“It was the first time I heard somebody say, ‘I don’t treat everyone the same. I treat them by what they earn,’” Nutt said.
Nutt remembers a player falling asleep in a team meeting. Johnson kicked the chair and told the player to get out of the meeting. Another time, a more decorated player was dozing off, so Johnson walked over and roused the player by whispering his name.
It was the same philosophy Johnson employed with the Dallas Cowboys. He boasted to the Washington Post about treating players differently. He said he wasn’t going to be nearly as tolerant of defensive tackle Jimmie Jones going on The David Letterman Show, but if quarterback Troy Aikman wanted to go back on the late night TV show, he could.
“You had to earn that respect,” Nutt said. “And you earn it by giving great effort, doing what’s right, being a playmaker and doing the little things right.”
Sucking air with the team
Johnson didn’t waste the psychology degree he holds from the University of Arkansas
In a 25-15 loss against Tulsa in 1982, Roach missed four field goals, including a 50-yarder that Tulsa blocked and returned for a touchdown.
He walked into Monday’s practice expecting to get benched. He wanted to apologize to Johnson for the misses and asked to talk.
“Sorry for what?” Johnson sharply responded.
Johnson patted his disheartened kicker on the leg and told him not to worry about it. Johnson said he knew what Roach was capable of. The following week at Louisville he rebounded, making three of four field goals.
Occasionally, though Johnson could get fiery. Roach got a flashback last month sitting on his couch watching Johnson give an intense halftime pep talk like he was coaching the Dallas Cowboys against the Green Bay Packers.
“I told my wife, ‘Do you know how many times I’ve seen that? Not that speech, but seen him get just like that,’” Roach said. “That emotional, that excited, that angry. I mean, for a game he’ll motivate you to go play anybody.”
Johnson motivated with more than words.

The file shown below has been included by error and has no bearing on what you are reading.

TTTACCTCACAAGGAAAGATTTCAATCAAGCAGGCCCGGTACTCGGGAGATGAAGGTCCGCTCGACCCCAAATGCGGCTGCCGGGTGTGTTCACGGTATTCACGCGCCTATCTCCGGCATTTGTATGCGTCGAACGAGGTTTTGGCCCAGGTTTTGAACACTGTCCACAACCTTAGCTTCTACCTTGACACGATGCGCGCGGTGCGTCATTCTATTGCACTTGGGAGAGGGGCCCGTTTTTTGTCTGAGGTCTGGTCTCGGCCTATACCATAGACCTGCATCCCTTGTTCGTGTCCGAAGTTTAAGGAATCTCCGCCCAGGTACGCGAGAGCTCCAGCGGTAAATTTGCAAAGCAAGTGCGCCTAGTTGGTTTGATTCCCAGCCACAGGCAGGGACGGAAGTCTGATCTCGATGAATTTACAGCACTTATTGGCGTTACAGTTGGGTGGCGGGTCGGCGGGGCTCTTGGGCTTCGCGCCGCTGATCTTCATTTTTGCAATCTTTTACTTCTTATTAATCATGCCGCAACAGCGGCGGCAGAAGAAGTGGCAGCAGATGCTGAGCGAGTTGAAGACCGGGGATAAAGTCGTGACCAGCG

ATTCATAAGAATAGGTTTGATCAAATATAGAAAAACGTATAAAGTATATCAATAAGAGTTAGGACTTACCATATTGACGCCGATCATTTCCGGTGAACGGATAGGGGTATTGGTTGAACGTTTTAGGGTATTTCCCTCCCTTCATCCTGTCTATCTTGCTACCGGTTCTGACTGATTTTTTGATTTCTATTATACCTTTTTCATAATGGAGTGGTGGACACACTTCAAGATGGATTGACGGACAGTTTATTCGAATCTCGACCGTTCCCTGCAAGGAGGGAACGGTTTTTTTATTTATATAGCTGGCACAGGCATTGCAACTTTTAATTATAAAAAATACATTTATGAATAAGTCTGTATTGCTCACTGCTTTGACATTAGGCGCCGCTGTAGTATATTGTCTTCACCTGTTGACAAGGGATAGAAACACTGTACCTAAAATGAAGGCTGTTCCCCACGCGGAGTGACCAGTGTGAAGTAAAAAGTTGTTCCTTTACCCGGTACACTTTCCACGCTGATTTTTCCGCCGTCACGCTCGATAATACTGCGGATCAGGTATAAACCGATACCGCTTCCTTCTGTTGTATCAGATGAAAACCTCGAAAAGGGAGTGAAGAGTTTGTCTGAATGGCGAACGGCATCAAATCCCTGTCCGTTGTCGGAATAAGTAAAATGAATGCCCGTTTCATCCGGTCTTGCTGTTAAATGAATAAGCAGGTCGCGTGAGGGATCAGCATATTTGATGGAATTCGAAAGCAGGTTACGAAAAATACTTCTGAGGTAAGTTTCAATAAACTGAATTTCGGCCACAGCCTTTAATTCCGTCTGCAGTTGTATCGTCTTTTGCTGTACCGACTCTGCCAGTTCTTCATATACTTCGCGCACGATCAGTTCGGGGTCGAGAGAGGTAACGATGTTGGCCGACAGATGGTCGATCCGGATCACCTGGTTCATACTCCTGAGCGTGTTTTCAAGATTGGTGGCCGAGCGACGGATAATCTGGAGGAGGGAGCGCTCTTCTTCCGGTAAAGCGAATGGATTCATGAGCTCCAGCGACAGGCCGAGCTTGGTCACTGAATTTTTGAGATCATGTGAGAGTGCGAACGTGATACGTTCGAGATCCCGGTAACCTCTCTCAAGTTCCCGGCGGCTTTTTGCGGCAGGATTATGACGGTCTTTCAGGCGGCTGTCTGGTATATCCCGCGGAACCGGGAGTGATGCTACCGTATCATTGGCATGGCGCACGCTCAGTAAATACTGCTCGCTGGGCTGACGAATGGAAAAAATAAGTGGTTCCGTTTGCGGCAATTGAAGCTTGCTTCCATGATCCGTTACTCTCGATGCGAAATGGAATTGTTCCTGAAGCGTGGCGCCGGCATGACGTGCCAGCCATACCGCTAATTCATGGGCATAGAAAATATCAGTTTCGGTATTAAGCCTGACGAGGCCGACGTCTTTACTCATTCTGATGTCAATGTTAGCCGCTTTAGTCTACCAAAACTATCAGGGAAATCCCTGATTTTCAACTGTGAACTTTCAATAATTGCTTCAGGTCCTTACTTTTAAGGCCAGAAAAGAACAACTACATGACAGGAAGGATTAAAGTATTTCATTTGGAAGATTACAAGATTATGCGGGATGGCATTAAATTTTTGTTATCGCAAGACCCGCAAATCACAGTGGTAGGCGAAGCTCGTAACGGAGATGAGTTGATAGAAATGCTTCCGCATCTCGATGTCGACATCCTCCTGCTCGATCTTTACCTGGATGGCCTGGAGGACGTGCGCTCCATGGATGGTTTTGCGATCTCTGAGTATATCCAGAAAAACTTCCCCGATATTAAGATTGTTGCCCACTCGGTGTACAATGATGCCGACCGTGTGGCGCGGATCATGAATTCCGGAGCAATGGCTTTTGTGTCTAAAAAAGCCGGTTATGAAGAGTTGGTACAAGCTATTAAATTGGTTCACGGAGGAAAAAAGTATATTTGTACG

When the Oklahoma State Cowboys’ morale was at its lowest, usually after several 110-yard sprints, Johnson would often join them on the line.
“Now, he was sucking air, too,” Nutt said. “He was gasping for breath, but he was showing the players, ‘I’m going to do exactly what you do. I’m going to pay this investment and this sacrifice. I’m going to show you I can make it on a hot day.’”
The beckoning beaches
Blair learned of Johnson’s June 5, 1984 departure while in the middle of leg day at an Edmond Gold’s Gym. The move happened abruptly. Miami needed a head coach after Howard Schnellenberger left for a coaching and front office position in the United States Football League.
Word traveled quickly among teammates. Johnson gathered the team in the all-purpose meeting room that looked out over Lewis Field. He stood behind a podium and informed the team he was going to Miami.
It was a more subdued meeting than the one where he flexed his bicep five years earlier. Mark Moore, a sophomore defensive back in the room, said Johnson told the team it was the best move for him and his family and to continue working, because he thought the team would have a great year. The Cowboys returned 15 starters and 90% of their scoring production. They went on to win 10 games in 1984.
Johnson’s move for the beaches of the University of Miami was bittersweet for the Cowboys.
It was bitter because of the success OSU had found under Johnson and the connection he had with his players. They were coming off a 24-14 win in the Bluebonnet Bowl and Johnson’s career record at OSU was 30-25-2, the best winning percentage of an OSU coach since Jim Lookabaugh from 1939-49. OSU athletic director Myron Roderick said he regarded Johnson as one of the top coaches in the country.
Barry Switzer was the head coach at OU from 1973-88 and won three national championships in that time. In 1979, when Johnson was at Pittsburgh, he called Switzer to tell him he was considering taking the job at Oklahoma State.
“I said, ‘Well, Jimmy, you know what’s going to happen; I’m going to beat your ass every year and I’m going to get all the good recruits,’” Switzer told selloutcrowd.com.
Johnson never did win Bedlam. In 1983, he had a 20-3 lead on the Sooners in the fourth quarter. The margin wasn’t safe, even in the friendly confines of Lewis Field. Two OU touchdowns made the score 20-18, then with three minutes left, a line drive kickoff bounced off the helmet of Cowboy Chris Rockins, the Sooners recovered and ultimately kicked a 46-yard field goal to win 21-20.
“We did beat their ass every year,” Switzer said, “but he did make ‘em better.”
Johnson’s departure was sweet because a large group of seniors lobbied for Jones, beloved by his team, to take over and the request was granted.
There were no hard feelings toward Johnson. Moore, now a middle school football coach at Jenks in the Tulsa area, just remembers Johnson saying it was something he felt was best for him and his family and thanking all of the players he recruited for coming to OSU.
“There was just something about him,” Moore said, “that Stillwater wasn’t going to be able to hold him down.”